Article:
Anxiety and risk, the wet floor sign dilemma

wet floor sign as a metaphor for anxiety response

Have you ever tripped over a wet floor sign? I know I have. I guess I need to pay more attention to where I am going. I do think I have tripped over more wet floor signs than I have ever slipped on wet floors.

Really, there ought to be a sign – to warn you about the sign. A ‘caution wet floor sign’ sign!

Now there’s an idea for a new product.

Life is full of risks. The Health and Safety Executive (HSE) say that each year there are around 1,300 significant injuries caused by slips and trips in the food and drink industry. 80% of these involve spillages. So the wet floor sign is an important measure, but like every risk, when we adjust for one risk, we create another. That is why shops don’t display ‘caution, wet floor sign’ signs. It is also why they don’t close every time somebody spills something and wait for it to dry.

When you have a bad experience – a bad interview, a bee-sting, an argument with a loved one – your unconscious mind puts out it’s own ‘caution wet floor’ sign. It has to, that’s its job. Hopefully the sign protects you against similar experiences. You get a little nervous when you face that issue again so you are sensibly cautious.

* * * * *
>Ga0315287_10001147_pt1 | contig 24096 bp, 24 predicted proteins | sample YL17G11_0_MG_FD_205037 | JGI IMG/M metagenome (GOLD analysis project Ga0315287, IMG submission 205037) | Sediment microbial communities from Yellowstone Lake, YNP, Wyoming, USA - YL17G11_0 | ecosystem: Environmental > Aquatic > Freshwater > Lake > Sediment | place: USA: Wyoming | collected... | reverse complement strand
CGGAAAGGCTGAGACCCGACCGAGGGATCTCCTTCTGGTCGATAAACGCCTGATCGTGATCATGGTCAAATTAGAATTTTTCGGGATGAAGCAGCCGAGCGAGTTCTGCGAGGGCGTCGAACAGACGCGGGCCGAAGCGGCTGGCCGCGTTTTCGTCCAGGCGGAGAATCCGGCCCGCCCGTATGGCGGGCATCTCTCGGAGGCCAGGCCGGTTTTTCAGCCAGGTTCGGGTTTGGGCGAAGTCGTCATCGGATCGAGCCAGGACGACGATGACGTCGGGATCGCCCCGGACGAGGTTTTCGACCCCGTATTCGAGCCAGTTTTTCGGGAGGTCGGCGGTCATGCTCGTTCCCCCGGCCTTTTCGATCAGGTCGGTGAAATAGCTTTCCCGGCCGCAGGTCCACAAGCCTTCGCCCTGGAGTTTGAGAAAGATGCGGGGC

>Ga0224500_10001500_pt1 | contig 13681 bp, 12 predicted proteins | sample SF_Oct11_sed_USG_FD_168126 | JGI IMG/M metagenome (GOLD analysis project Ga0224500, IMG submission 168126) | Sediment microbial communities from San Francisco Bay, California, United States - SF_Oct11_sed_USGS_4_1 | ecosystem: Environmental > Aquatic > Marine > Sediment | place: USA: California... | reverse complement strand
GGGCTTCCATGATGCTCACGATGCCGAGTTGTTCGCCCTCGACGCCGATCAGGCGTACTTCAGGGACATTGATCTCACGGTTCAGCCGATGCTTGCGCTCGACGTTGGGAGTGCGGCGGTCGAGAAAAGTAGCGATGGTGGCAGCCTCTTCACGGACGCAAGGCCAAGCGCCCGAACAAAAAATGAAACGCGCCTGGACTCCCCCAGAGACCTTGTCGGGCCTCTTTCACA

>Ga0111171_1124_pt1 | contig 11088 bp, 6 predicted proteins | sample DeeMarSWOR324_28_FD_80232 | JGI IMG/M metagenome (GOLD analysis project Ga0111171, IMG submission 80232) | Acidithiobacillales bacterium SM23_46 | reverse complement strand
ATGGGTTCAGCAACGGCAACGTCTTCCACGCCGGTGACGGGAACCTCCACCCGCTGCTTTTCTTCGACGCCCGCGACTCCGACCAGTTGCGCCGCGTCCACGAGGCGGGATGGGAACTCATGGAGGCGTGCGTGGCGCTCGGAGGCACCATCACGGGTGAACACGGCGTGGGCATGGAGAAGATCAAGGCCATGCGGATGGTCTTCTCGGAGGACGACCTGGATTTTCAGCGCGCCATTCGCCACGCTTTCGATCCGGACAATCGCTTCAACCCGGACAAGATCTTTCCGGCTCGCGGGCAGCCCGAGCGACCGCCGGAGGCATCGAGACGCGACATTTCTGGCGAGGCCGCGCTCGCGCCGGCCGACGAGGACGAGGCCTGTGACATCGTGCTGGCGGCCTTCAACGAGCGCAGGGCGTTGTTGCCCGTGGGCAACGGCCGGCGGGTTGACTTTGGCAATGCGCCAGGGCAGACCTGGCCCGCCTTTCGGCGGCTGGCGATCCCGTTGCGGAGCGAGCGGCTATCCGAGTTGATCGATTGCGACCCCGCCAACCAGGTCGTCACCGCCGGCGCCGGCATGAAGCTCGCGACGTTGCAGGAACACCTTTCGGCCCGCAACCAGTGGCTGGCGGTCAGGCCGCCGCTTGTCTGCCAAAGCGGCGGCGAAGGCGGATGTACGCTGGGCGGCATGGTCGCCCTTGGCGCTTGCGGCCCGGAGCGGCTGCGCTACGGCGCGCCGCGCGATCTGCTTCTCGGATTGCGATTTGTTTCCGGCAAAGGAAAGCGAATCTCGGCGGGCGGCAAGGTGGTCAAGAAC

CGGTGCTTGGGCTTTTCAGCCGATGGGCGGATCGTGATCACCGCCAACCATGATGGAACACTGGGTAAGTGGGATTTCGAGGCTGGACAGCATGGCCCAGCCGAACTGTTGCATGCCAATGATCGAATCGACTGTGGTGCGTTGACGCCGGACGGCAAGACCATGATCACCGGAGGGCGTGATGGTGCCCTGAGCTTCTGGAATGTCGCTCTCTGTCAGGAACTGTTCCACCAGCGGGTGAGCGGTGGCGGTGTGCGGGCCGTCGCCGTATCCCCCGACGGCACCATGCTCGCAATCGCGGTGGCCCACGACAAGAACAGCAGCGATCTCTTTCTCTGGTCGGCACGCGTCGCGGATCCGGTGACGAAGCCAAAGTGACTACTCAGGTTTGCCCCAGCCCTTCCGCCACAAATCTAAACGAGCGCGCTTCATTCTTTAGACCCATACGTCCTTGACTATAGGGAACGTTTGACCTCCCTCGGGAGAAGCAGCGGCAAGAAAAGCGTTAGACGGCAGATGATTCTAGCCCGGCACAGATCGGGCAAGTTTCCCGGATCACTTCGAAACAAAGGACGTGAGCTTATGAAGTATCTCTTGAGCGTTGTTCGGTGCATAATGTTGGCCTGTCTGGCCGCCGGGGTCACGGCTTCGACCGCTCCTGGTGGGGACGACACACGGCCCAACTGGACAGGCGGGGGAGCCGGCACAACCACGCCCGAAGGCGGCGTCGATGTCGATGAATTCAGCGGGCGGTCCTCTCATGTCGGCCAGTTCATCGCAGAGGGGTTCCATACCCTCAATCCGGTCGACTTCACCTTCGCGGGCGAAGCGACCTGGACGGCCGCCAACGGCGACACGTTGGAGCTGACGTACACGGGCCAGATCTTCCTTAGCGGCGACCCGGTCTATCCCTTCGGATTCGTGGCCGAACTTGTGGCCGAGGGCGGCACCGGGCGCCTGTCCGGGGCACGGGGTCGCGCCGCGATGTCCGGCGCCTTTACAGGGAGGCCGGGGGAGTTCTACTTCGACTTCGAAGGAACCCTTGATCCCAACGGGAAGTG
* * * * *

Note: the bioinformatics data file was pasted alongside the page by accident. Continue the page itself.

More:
But some experiences are unavoidable and some experiences may be things that, although stressful, are also desirable. You hate interviews, but you want the job. You don’t like being stung but want to make your own honey. You don’t want a row, and you do need to talk things over occasionally.T

his is where sometimes you unconscious mind can be less helpful. If something repeatedly goes wrong, it might just put up a bigger sign. One so big it just stops you going near the problem ever again, because all you can see is the sign! This is where it can help to focus beyond the bad thing, to the goal beyond it.

When all you want is a bottle of fizzy from the drinks cabinet, you know to avoid the sign. You pick out the drink you want, you notice where the spillage is,and then carefully grab the drink. If the puddle is a massive leak and you are wearing Ugg boots, you choose to skip the drink and get one somewhere else. You know you are not going to drown, but they were expensive boots and you think they make you look good.

When dealing with any kind of anxiety, just like when confronted with a wet floor sign, what you want to achieve, is:

  • an acknowledgement that there is a risk
  • a sensible assessment of the significance of the risk
  • an appropriate response
  • not to trip over the sign!

You can read more about anxiety and fear and how to handle them in my article ‘Why do we need to be afraid?’

Robert Sanders is a therapist and life coach, supporting people in their present and helping them create their future.

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